Last month, Japan’s new high-altitude swimming facility of Yunomaru Kogen Sports Exchange in Tomi City opened its doors for business. And one of the nation’s top breaststrokers, Yasuhiro Koseki, is wasting no time taking advantage of the opportunity to train at the $11 million complex positioned at an elevation of 1750 meters (~5741 feet).
But venturing into high-altitude territory isn’t the only tactic Koseki is incorporating into his training regimen to potentially make his mark on a home nation-hosted Olympic Games.
As reported by Sanspo, 27-year-old Koseki has been carefully studying the training methods of British breaststroking beast Adam Peaty, both in and out of the pool. Peaty is the reigning Olympic champion in the 100m breaststroke, the event in which Koseki took gold at the 2018 Pan Pacific Championships.
Peaty is also the man who has been simply untouchable in the 100m breast event, owning the fastest time ever by a mile with the 56.88 he produced at the 2019 FINA World Aquatic Championships in Gwangju, Korea.
Last year SwimSwam analyzed Peaty’s actual stroke, noting how the Loughborough athlete is able to reduce the time of his breaststroke recovery without wasting any propulsion, enabling him to have more time to glide. Bottom line, Peaty’s technique in the water is the gold standard, of which you can read more about here.
But the Brit is also known for his disciplined training in the gym, with his chiseled physique and broad chest easily recognizable on pool decks around the world.
Rivals like Koseki are taking notice and taking action.
“It’s simple. Peaty is working with weights, so I’m going to work with weights,” said Koseki to Sanspo this week. Specifically, Koseki points to Peaty’s hanging on a bar with weights attached to his hips, a move he has started undertaking as well.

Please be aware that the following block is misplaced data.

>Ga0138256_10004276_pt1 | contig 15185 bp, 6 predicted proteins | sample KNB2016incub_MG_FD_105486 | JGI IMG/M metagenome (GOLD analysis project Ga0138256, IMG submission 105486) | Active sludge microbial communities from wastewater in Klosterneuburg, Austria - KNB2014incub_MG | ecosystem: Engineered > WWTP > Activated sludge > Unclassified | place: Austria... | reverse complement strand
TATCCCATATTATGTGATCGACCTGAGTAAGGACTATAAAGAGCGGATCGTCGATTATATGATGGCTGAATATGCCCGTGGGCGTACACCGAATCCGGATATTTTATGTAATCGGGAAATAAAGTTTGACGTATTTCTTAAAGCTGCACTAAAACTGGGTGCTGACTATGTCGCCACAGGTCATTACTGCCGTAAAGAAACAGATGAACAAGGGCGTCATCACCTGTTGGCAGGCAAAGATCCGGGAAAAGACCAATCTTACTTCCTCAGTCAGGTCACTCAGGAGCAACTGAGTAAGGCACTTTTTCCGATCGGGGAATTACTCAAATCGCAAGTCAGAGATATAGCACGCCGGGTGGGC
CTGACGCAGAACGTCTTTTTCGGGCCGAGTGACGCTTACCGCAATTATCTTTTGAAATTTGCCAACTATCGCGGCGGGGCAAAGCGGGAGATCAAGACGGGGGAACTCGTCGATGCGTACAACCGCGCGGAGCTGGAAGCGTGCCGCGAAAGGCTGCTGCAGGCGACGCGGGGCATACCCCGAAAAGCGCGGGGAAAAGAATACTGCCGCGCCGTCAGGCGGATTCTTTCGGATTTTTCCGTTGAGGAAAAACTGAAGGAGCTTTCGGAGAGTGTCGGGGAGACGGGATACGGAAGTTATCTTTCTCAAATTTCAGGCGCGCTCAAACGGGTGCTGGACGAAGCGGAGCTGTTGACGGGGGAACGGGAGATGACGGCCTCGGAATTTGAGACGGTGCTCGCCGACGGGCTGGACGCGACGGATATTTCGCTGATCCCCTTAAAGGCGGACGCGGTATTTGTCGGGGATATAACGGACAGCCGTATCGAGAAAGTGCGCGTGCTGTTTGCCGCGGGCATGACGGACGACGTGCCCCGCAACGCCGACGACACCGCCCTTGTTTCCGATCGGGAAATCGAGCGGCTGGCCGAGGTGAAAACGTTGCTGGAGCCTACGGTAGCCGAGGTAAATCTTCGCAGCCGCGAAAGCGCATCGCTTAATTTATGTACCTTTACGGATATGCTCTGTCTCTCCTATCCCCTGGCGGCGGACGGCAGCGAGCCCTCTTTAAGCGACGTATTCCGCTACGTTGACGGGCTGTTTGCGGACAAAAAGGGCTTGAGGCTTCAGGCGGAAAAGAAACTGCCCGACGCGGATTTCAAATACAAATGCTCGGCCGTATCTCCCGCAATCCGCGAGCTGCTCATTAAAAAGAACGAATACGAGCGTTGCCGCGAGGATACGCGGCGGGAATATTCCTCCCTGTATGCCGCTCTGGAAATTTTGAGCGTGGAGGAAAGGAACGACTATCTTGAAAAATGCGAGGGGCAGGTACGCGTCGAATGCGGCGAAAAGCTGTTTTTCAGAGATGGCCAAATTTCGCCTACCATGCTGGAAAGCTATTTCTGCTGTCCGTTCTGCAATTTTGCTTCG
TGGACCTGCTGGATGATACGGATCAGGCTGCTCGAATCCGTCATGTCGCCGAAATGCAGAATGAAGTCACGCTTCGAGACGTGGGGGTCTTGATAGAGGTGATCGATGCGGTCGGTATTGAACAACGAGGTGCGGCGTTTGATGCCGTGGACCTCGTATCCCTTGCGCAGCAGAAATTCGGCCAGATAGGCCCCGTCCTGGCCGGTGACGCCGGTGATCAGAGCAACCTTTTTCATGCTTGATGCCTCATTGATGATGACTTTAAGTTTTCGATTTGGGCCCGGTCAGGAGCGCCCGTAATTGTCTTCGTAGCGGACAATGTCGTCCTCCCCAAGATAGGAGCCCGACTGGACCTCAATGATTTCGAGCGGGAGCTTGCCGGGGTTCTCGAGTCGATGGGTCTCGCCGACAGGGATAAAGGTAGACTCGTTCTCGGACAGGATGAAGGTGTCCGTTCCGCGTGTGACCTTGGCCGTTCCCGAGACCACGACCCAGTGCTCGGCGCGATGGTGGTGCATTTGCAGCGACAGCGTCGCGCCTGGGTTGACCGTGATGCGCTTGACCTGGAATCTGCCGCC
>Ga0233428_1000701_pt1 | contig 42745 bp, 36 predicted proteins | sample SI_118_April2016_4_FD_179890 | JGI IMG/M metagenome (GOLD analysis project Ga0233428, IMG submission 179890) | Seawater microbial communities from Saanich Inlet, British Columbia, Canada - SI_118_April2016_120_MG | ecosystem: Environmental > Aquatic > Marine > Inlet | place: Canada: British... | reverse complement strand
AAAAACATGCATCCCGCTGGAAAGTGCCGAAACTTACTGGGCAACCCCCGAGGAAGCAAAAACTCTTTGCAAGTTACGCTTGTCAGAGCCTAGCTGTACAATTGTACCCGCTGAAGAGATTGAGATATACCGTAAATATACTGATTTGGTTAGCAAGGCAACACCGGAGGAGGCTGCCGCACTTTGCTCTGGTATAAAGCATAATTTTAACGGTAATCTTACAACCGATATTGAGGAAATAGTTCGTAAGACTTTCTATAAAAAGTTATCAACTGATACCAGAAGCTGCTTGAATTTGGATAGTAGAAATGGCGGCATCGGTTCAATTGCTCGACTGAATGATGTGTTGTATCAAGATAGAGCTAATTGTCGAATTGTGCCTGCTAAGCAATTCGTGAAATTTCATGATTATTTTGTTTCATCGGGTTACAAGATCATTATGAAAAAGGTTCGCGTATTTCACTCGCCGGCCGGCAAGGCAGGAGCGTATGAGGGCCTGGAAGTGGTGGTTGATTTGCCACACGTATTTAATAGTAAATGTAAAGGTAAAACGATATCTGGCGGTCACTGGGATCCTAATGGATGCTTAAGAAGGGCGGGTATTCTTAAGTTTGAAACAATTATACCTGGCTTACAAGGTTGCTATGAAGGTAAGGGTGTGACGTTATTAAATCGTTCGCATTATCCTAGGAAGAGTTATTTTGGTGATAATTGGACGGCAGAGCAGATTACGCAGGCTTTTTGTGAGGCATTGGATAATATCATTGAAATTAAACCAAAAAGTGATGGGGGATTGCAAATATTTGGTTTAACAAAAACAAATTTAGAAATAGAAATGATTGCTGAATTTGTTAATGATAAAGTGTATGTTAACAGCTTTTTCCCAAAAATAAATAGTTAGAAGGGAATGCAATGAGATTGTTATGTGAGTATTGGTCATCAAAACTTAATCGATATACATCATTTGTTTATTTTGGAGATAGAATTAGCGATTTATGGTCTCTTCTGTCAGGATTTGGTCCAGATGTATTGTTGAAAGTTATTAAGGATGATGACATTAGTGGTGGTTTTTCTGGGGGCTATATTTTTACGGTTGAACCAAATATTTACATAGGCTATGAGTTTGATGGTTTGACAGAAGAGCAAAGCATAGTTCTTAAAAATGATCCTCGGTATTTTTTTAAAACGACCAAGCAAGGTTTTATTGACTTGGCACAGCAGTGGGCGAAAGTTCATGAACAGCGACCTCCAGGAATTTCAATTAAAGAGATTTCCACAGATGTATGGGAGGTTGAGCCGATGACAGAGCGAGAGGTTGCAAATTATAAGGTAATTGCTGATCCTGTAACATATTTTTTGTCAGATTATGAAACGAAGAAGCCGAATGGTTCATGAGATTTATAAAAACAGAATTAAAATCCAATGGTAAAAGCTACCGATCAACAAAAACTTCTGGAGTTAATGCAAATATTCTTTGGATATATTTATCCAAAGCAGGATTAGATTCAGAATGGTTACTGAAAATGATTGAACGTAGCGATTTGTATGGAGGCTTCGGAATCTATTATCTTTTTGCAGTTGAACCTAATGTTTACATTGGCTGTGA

You can see the exact exercise demonstrated by Peaty in the video below, courtesy of Loughborough University:
Koseki began performing the exercise last November, performing 15 pull-ups with about 25kg (55 lbs) suspended from his waist, specifically focusing on his latissimus dorsi muscle.
Peaty has said about pull-ups,“[They] improve my upper-body strength…..connecting the muscles on the front of my torso with my back muscles, which also plays an important part in catching the water.
“Always try to get your chin across the bar. If you’re not doing that and you’re not going all the way down you’re shortening your movement. And you can also hold at the top for an isometric pause.”
Koseki will need all the ammo he can arm himself with, as the breaststroking competition within his own nation has gotten intensely fierce over the past few years. In addition to his mainstay rival Ippei Watanabe, who formerly held the 200m breast world record, a young gun in 18-year-old Shoma Sato has also emerged on the scene.
Just last week Sato threw down a big-time mark of 2:07.58 to throw his hat into the ring of potential Japanese swimmers to represent the nation on the biggest international sporting stage fewer than 175 days from now.
Lifetime Bests of Yasuhiro Koseki:
- 58.78 100m breast from 2018 Mare Nostrum – Monte Carlo (current JPN national record); 12th fastest performer all-time
- 2:07.18 200m breast from 2017; 6th fastest performer all-time